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Excerpt from Oral History Interview with Virginius Dabney, July 31, 1975. Interview A-0311-2. Southern Oral History Program Collection (#4007) See Entire Interview >>

Few white Virginians objected initially to the <cite>Brown</cite> ruling

Dabney recalls little initial anti-desegregation fervor among Virginians in the immediate post-<cite>Brown</cite> decision.

Citing this Excerpt

Oral History Interview with Virginius Dabney, July 31, 1975. Interview A-0311-2. Southern Oral History Program Collection (#4007) in the Southern Oral History Program Collection, Southern Historical Collection, Wilson Library, University of North Carolina at Chapel Hill.

Full Text of the Excerpt

DANIEL JORDAN:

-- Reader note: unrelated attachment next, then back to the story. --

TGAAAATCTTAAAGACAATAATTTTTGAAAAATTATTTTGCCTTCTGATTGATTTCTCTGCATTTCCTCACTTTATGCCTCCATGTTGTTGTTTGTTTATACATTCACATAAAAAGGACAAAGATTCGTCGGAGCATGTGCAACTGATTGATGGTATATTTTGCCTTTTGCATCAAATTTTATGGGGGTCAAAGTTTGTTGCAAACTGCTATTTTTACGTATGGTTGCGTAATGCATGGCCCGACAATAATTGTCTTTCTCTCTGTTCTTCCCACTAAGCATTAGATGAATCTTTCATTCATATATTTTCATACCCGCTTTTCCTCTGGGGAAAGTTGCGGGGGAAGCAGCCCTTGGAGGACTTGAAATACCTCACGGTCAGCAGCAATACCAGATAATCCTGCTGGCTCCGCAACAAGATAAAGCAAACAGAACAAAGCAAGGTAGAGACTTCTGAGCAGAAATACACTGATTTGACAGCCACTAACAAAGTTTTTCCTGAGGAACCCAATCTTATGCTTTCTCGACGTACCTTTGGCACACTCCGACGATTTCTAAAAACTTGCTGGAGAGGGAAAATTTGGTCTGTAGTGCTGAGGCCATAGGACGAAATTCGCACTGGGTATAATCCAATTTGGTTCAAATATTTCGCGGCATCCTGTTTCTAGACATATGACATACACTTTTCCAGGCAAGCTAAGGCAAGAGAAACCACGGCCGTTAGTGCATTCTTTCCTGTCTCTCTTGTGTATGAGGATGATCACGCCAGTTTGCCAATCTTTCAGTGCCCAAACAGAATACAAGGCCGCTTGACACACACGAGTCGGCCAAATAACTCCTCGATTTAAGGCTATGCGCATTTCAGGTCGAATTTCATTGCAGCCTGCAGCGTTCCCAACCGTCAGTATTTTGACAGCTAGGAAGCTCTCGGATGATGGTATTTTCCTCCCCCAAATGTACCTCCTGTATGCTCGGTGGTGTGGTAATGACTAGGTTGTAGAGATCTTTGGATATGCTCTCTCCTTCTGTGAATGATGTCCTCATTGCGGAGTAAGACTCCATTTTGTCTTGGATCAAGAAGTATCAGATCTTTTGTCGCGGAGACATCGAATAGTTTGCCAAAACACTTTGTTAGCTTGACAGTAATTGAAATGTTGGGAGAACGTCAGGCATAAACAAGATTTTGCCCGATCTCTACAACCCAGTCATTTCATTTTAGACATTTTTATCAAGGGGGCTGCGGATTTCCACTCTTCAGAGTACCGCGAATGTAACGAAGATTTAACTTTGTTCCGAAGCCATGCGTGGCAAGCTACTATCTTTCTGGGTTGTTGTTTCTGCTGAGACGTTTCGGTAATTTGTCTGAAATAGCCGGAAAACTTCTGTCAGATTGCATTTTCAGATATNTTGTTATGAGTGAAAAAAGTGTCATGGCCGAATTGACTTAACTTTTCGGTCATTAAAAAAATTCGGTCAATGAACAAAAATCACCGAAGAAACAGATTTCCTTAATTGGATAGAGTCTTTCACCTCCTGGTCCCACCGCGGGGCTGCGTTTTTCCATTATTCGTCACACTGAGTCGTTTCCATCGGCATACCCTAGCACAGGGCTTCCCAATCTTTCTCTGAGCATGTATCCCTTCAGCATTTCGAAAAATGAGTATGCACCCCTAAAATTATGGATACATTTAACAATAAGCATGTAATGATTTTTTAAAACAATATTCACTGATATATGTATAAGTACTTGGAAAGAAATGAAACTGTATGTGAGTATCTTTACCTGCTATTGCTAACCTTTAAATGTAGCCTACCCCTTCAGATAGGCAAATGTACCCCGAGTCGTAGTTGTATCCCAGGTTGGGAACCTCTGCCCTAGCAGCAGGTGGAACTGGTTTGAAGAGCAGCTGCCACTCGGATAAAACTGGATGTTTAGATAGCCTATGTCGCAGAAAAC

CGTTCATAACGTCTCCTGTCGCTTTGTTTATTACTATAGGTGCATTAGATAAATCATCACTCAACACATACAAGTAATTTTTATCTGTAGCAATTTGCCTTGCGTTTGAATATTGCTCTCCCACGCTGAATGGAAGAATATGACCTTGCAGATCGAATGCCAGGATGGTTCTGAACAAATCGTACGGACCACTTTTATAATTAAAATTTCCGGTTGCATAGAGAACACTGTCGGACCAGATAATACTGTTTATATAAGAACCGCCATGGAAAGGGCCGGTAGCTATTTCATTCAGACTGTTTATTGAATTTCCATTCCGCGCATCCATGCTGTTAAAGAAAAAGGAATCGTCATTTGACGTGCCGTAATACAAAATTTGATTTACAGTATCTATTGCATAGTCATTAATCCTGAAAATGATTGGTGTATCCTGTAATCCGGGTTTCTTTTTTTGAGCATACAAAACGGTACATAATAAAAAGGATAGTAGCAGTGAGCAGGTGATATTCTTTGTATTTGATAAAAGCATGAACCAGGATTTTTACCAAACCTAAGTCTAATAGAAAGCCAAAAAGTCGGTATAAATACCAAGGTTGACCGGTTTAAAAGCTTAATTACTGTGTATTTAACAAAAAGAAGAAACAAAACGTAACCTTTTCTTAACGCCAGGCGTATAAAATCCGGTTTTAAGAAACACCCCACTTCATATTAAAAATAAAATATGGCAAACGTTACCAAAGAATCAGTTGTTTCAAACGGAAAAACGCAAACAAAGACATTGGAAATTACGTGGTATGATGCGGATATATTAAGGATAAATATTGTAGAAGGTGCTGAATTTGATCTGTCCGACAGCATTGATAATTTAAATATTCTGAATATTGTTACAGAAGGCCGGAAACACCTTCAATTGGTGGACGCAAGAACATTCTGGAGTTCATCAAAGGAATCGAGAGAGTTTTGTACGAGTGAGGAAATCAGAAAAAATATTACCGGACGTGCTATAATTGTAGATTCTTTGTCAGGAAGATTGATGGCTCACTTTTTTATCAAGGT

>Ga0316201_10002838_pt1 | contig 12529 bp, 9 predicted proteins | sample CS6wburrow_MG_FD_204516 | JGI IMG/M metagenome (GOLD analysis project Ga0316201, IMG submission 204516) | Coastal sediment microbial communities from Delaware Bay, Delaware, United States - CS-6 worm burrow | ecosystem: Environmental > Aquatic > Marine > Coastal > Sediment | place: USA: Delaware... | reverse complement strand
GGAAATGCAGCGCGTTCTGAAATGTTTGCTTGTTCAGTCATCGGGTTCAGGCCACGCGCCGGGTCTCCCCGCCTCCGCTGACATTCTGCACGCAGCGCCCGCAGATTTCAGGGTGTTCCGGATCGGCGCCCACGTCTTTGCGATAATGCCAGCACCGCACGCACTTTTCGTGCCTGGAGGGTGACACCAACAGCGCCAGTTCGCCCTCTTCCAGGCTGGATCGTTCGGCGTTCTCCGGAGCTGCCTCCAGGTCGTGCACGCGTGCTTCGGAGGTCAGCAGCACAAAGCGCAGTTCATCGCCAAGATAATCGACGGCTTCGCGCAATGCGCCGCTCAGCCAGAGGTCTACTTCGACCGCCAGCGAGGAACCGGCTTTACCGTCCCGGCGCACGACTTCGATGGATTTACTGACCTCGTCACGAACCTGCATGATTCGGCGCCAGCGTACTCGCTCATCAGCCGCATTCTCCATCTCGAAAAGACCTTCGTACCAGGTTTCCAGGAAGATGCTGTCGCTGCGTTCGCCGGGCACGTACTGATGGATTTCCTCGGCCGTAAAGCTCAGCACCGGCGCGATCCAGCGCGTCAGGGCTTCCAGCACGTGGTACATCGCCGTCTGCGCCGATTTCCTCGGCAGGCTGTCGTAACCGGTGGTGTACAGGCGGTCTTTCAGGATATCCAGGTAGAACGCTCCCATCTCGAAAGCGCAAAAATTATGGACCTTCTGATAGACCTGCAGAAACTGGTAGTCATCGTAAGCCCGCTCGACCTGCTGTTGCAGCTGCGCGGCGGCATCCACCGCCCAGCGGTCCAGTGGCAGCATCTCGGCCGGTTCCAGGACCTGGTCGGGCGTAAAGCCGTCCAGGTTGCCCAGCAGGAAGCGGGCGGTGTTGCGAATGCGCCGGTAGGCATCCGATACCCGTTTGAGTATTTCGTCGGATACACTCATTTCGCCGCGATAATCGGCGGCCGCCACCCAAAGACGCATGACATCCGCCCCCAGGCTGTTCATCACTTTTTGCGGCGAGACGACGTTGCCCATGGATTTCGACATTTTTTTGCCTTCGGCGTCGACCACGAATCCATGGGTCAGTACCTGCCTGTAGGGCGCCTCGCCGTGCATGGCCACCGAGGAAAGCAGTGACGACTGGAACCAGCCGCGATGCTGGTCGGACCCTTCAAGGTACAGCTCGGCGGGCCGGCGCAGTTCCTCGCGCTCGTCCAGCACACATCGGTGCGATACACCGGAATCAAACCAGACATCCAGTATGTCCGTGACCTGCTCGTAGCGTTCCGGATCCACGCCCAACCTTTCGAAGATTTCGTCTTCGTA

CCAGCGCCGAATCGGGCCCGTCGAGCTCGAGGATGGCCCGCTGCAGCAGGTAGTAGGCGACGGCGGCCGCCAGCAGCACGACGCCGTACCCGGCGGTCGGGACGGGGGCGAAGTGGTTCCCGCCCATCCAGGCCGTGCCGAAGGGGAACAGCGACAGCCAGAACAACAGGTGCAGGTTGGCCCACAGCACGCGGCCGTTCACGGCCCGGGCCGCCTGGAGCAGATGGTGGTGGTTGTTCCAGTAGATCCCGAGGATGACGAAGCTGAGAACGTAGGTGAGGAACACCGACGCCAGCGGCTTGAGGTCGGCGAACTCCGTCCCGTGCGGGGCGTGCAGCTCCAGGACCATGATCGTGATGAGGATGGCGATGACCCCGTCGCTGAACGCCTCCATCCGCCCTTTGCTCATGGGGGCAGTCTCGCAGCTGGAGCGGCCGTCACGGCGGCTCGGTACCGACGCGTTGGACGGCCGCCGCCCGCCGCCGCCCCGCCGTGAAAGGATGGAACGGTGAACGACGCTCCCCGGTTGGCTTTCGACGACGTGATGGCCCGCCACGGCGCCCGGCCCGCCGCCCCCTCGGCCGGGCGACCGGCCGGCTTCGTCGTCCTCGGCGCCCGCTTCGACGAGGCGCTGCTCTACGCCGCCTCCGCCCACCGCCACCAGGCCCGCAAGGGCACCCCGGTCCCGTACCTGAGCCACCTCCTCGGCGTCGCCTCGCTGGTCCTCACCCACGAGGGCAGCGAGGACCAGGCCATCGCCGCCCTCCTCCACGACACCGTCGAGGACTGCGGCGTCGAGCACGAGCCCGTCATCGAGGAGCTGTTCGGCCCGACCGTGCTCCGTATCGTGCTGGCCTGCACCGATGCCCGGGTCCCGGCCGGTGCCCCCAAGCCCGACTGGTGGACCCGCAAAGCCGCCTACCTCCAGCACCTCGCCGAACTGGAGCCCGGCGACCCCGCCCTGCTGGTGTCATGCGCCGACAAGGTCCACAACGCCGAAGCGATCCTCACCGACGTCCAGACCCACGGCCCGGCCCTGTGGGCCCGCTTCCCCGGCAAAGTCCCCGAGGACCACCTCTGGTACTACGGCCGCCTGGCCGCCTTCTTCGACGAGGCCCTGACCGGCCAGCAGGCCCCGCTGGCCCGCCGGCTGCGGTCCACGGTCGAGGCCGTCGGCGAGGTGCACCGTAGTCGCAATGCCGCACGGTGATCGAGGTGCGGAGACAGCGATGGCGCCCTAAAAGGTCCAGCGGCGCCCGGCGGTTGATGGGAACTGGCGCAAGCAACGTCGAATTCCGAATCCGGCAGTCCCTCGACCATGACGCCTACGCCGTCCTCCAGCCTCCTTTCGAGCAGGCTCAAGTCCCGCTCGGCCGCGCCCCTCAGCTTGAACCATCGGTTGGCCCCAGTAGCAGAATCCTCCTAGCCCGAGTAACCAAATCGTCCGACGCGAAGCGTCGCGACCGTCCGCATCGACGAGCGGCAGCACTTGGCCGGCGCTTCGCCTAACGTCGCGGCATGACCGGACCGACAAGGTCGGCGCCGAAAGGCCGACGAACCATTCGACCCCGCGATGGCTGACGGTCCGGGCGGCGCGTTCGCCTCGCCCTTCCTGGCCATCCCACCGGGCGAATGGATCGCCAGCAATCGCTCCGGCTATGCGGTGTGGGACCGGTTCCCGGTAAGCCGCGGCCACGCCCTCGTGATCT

Long after the fact, Benjamin Muse wrote that he thought the chance of compliance in Virginia in '54, before the decision was announced, was fairly good. He based that on the fact that Virginia had a good history of race relations and he had interviewed some officials. Would your recollection be along those same lines?
VIRGINIUS DABNEY:
Yes. I didn't think that we were going to have all this trouble that we did have and in the early stages of the period before massive resistance actually began and after the decision of 1954, it looked as if we were going to have a fairly smooth reception of the decision.
DANIEL JORDAN:
What was the immediate official reaction to the decision of May 17th?
VIRGINIUS DABNEY:
There was calm, I think. Stanley was not excited and he spoke in a restrained way about it and gave the impression that he was going to be working to make it effective without any hullabaloo, and he said he was going to consult both races and sounded very conciliatory.
DANIEL JORDAN:
Was that the mood as well throughout the state, were there immediate defiant cries in Virginia?
VIRGINIUS DABNEY:
I don't remember any, I don't think there were.